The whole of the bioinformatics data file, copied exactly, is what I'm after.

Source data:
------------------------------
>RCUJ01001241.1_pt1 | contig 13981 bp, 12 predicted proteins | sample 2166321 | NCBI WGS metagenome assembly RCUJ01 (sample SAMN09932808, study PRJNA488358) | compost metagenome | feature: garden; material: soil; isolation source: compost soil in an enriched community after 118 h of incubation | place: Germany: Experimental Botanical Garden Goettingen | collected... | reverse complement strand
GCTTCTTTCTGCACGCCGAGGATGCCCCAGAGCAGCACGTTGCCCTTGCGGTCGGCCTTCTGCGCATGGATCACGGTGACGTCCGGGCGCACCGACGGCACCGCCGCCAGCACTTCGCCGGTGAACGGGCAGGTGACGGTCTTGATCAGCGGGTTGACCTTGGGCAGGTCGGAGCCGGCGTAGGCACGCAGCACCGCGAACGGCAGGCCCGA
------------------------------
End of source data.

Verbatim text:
>RCUJ01001241.1_pt1 | contig 13981 bp, 12 predicted proteins | sample 2166321 | NCBI WGS metagenome assembly RCUJ01 (sample SAMN09932808, study PRJNA488358) | compost metagenome | feature: garden; material: soil; isolation source: compost soil in an enriched community after 118 h of incubation | place: Germany: Experimental Botanical Garden Goettingen | collected... | reverse complement strand
GCTTCTTTCTGCACGCCGAGGATGCCCCAGAGCAGCACGTTGCCCTTGCGGTCGGCCTTCTGCGCATGGATCACGGTGACGTCCGGGCGCACCGACGGCACCGCCGCCAGCACTTCGCCGGTGAACGGGCAGGTGACGGTCTTGATCAGCGGGTTGACCTTGGGCAGGTCGGAGCCGGCGTAGGCACGCAGCACCGCGAACGGCAGGCCCGA